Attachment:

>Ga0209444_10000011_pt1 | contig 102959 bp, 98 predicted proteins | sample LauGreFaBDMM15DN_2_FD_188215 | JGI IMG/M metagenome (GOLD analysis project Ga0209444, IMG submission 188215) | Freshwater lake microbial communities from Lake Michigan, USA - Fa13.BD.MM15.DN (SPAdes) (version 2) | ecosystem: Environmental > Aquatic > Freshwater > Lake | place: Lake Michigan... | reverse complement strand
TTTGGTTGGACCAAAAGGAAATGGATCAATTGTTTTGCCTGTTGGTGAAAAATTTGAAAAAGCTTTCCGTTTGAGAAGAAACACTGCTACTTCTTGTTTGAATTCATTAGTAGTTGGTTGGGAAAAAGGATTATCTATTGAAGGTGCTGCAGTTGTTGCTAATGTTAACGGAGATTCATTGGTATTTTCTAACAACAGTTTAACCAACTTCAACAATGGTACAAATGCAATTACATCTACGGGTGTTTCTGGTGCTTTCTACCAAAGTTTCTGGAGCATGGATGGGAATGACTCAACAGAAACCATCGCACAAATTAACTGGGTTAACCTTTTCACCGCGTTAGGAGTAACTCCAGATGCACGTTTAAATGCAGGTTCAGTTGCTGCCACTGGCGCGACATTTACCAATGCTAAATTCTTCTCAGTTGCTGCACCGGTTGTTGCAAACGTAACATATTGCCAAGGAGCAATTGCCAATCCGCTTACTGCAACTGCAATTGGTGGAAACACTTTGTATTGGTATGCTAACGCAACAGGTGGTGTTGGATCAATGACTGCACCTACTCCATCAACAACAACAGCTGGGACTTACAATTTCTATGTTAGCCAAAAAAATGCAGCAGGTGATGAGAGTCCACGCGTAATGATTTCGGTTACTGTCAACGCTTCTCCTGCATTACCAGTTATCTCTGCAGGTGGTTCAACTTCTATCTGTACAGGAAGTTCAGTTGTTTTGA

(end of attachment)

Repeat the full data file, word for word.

>Ga0209444_10000011_pt1 | contig 102959 bp, 98 predicted proteins | sample LauGreFaBDMM15DN_2_FD_188215 | JGI IMG/M metagenome (GOLD analysis project Ga0209444, IMG submission 188215) | Freshwater lake microbial communities from Lake Michigan, USA - Fa13.BD.MM15.DN (SPAdes) (version 2) | ecosystem: Environmental > Aquatic > Freshwater > Lake | place: Lake Michigan... | reverse complement strand
TTTGGTTGGACCAAAAGGAAATGGATCAATTGTTTTGCCTGTTGGTGAAAAATTTGAAAAAGCTTTCCGTTTGAGAAGAAACACTGCTACTTCTTGTTTGAATTCATTAGTAGTTGGTTGGGAAAAAGGATTATCTATTGAAGGTGCTGCAGTTGTTGCTAATGTTAACGGAGATTCATTGGTATTTTCTAACAACAGTTTAACCAACTTCAACAATGGTACAAATGCAATTACATCTACGGGTGTTTCTGGTGCTTTCTACCAAAGTTTCTGGAGCATGGATGGGAATGACTCAACAGAAACCATCGCACAAATTAACTGGGTTAACCTTTTCACCGCGTTAGGAGTAACTCCAGATGCACGTTTAAATGCAGGTTCAGTTGCTGCCACTGGCGCGACATTTACCAATGCTAAATTCTTCTCAGTTGCTGCACCGGTTGTTGCAAACGTAACATATTGCCAAGGAGCAATTGCCAATCCGCTTACTGCAACTGCAATTGGTGGAAACACTTTGTATTGGTATGCTAACGCAACAGGTGGTGTTGGATCAATGACTGCACCTACTCCATCAACAACAACAGCTGGGACTTACAATTTCTATGTTAGCCAAAAAAATGCAGCAGGTGATGAGAGTCCACGCGTAATGATTTCGGTTACTGTCAACGCTTCTCCTGCATTACCAGTTATCTCTGCAGGTGGTTCAACTTCTATCTGTACAGGAAGTTCAGTTGTTTTGA